Vitrimerization (converting the permanent cross-linked thermosets into vitrimer polymers)

We have developed a new approach for reprocessing existing thermoset waste using the concept of associative dynamic bonding, vitrimers. The methodology is based on appropriate catalysts introduced into polymer networks via ball milling and triggering reversible exchange reactions among crosslinks. The permanently crosslinked thermoset network can be converted into a vitrimer-type dynamic network via a simple, one-step method without depolymerization. Once the cross-linked network is vitrimerized into a dynamic network, it becomes recyclable and reprocessable for multiple cycles without adding more catalyst. We have also applied the concept of associative dynamic bonding to improve the thermal stability and chemical resistance of the recycled thermoplastics. Moreover, by integrating nanofillers in the vitrimerization process we were able to convert waste thermoset into high value-added nanocomposites.


Interface design strategy for the fabrication of highly stretchable strain sensors

Electrically conductive elastomer composites (CECs) have great potential in wearable and stretchable electronic applications. However, it is often challenging to trade off electrical conductivity and mechanical flexibility in melt-processed CECs for wearable electronic applications. We have developed CECs with high electrical conductivity and mechanical elasticity by controlling the segregated networks of carbon nanofillers formed at the elastomer interface. To this end, we introduce a facile and scalable strategy, i.e., dusting technology, to fabricate highly stretchable conductive elastomer composites (CECs) at extremely low filler content (0.1 wt.%).


High-Performance TPU Systems 

The easy processibility and good elastomeric properties of TPU make it a superb material choice for the matrix phase of composites. Desirable properties like electrical conductivity, thermal conductivity, reduced or increased coefficient of friction can be added by mixing in the TPU matrix various fillers, such as carbon nanotubes (CNTs), graphene, clay, or blending the TPU with other polymers. TPU composite materials are often prepared by in situ polymerization, melt blending, reactive and unreactive extrusion, and solvent blending. We explore the processing-property relationships that determine performance, using fundamental relationships to understand filler-matrix interactions and their influence on the desired properties.


Quantifying Dispersion Level 

Carbon fillers including, CNTs, graphene, and carbon black, can significantly enhance material properties, including outstanding thermal and electrical conductivity, mechanical reinforcement, and abrasion resistance. As a result, they are the filler of choice for advanced polymer composites and gels in a wide variety of applications. However, due to strong interparticle interactions, the individual fillers tend to form micrometer-size bundles which entangle and condense into larger agglomerates resulting in inferior properties when compared to the individual filler. Difficulties in achieving and quantitatively evaluating uniform dispersion and distribution of particles have resulted in sub-par material properties as compared with what could theoretically be achieved for well-dispersed systems, as well as a lack of quality control measures to systematically optimize mixing procedures. We have developed a method of analyzing optical microscope images of suspensions that results in an objective measure of particle dispersion and distribution. The method could be expanded for a variety of particle systems and images.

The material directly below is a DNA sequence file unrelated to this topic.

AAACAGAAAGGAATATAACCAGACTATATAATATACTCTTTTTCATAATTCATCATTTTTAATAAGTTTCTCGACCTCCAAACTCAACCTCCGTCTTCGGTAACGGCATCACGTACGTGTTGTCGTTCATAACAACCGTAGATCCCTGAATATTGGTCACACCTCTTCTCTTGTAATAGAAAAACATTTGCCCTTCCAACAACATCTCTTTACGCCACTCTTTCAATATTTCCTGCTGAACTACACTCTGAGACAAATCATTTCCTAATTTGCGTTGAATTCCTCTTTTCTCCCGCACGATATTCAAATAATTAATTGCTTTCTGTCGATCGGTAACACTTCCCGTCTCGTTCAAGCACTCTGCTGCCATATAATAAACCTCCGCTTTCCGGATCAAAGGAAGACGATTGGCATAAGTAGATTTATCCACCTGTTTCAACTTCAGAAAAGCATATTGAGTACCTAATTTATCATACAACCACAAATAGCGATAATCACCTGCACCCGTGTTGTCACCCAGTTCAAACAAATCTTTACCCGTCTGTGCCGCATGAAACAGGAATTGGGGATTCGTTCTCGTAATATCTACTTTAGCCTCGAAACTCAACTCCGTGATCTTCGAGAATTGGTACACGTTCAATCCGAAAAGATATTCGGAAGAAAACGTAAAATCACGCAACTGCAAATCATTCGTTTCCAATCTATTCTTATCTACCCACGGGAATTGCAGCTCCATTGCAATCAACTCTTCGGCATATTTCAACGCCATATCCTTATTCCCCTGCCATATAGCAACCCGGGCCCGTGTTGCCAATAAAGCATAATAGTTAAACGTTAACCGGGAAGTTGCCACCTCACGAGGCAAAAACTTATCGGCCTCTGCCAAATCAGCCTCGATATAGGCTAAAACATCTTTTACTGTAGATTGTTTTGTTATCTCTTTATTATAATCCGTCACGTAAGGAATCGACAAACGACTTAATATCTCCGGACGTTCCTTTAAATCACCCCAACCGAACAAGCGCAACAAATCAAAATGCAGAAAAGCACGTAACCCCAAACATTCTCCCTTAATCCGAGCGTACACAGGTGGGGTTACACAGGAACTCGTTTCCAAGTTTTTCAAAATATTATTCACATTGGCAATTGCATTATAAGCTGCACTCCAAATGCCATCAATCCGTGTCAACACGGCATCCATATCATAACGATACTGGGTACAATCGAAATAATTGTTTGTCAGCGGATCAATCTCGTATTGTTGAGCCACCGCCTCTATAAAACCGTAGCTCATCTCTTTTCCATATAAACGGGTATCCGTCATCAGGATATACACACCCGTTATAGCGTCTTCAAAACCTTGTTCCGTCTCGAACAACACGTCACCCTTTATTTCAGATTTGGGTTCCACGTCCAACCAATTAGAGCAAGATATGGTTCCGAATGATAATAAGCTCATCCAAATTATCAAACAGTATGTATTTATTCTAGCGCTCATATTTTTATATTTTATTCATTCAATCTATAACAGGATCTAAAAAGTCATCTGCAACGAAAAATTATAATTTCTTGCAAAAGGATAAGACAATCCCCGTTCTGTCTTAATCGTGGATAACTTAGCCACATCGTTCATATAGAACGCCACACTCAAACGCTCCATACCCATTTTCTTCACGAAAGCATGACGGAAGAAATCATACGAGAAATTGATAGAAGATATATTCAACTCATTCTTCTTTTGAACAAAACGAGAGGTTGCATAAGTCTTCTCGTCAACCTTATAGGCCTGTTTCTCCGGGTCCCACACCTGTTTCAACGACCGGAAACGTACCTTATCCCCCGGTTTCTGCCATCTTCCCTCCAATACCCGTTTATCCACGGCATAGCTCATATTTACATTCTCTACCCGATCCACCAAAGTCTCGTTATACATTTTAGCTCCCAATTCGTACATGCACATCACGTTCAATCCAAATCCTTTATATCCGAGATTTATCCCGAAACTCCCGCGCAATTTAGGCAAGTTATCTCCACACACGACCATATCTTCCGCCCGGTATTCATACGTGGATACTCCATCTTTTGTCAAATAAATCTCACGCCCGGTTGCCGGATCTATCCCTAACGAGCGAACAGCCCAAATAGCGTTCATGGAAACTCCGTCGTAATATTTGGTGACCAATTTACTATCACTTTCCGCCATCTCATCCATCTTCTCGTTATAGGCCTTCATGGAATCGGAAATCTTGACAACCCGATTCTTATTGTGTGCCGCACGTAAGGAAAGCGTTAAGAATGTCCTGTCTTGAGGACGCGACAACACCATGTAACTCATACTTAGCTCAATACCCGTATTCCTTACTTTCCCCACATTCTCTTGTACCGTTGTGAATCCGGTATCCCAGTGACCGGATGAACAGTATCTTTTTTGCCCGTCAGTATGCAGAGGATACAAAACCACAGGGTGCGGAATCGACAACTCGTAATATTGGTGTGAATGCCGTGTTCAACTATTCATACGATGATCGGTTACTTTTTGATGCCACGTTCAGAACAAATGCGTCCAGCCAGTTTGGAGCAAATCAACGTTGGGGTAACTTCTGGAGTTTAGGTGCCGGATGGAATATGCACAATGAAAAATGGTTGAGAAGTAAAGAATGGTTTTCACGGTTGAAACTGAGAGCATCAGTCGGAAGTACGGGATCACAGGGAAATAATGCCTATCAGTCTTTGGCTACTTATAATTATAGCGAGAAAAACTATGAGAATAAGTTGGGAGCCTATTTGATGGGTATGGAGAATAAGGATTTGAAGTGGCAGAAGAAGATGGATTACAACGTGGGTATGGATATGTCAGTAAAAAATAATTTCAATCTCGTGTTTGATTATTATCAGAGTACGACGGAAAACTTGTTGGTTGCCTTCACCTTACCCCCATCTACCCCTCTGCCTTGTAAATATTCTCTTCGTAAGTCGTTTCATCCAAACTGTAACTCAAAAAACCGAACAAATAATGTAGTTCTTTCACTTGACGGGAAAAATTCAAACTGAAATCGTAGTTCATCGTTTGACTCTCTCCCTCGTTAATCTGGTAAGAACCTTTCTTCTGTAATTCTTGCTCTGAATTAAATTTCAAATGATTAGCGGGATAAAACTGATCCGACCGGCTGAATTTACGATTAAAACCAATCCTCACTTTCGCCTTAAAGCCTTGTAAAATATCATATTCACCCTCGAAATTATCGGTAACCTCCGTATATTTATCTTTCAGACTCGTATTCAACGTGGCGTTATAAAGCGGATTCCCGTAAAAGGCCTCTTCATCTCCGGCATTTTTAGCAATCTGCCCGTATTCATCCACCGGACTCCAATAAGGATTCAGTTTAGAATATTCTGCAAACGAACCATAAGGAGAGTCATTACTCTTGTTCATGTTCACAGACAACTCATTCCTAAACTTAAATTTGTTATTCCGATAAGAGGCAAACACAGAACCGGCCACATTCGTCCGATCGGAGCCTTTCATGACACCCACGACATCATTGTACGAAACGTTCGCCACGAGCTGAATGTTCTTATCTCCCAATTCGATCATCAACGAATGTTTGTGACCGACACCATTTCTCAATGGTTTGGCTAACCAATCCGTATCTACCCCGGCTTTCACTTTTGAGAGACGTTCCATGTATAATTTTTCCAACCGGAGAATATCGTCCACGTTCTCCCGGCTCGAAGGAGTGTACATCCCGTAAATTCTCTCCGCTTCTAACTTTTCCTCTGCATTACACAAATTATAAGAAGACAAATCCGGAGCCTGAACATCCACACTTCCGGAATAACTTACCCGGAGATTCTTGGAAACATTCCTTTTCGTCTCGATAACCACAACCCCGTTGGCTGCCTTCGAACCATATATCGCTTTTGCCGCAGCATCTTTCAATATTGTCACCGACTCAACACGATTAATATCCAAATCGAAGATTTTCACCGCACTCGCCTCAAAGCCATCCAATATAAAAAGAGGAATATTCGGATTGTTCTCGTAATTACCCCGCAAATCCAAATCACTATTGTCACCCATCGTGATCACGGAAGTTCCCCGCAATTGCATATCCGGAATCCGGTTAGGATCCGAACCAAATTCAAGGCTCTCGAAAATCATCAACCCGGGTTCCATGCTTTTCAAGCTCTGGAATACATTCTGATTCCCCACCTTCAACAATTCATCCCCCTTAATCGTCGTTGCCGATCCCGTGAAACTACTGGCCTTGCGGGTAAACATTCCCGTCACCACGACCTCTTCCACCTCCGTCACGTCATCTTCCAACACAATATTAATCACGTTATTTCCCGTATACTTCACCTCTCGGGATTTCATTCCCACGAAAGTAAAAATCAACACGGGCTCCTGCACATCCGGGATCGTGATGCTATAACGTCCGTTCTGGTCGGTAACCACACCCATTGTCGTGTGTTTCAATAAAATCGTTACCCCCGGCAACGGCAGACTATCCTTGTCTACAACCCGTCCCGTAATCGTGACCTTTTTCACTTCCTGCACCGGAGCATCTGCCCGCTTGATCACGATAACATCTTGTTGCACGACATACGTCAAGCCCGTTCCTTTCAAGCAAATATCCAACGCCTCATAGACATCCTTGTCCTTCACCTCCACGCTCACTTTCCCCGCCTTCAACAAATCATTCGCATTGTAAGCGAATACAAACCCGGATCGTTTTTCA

Poly(High Internal Phase Emulsions)

The physical packing limit of monosized spheres is about 0.74 for a face-centered cubic crystalline structure and 0.64 for random close packing. Liquid-liquid emulsions can surpass these loading limits since the liquid droplets can be deformed into polyhedrons, which pack more efficiently than spheres. Thus, the volume fraction of the dispersed phase in an emulsion can reach even more than 95%. The resulting dispersion is known as a high internal phase emulsion (HIPE), characterized by a very thin film of continuous phase separating neighboring liquid droplets.

By polymerizing the continuous phase of the HIPE and then extracting the dispersed phase, open-porous foams known as poly(HIPE) can be produced. Such foams have a complex morphology consisting of cavities (voids) originally occupied by the emulsion droplets and interconnecting holes between neighboring voids (windows). This technique for producing low density porous materials is known as emulsion templating and can be applied to a variety of chemistries to create many useful structures for applications in the medical field, separations, heavy metal capture, and consumer products.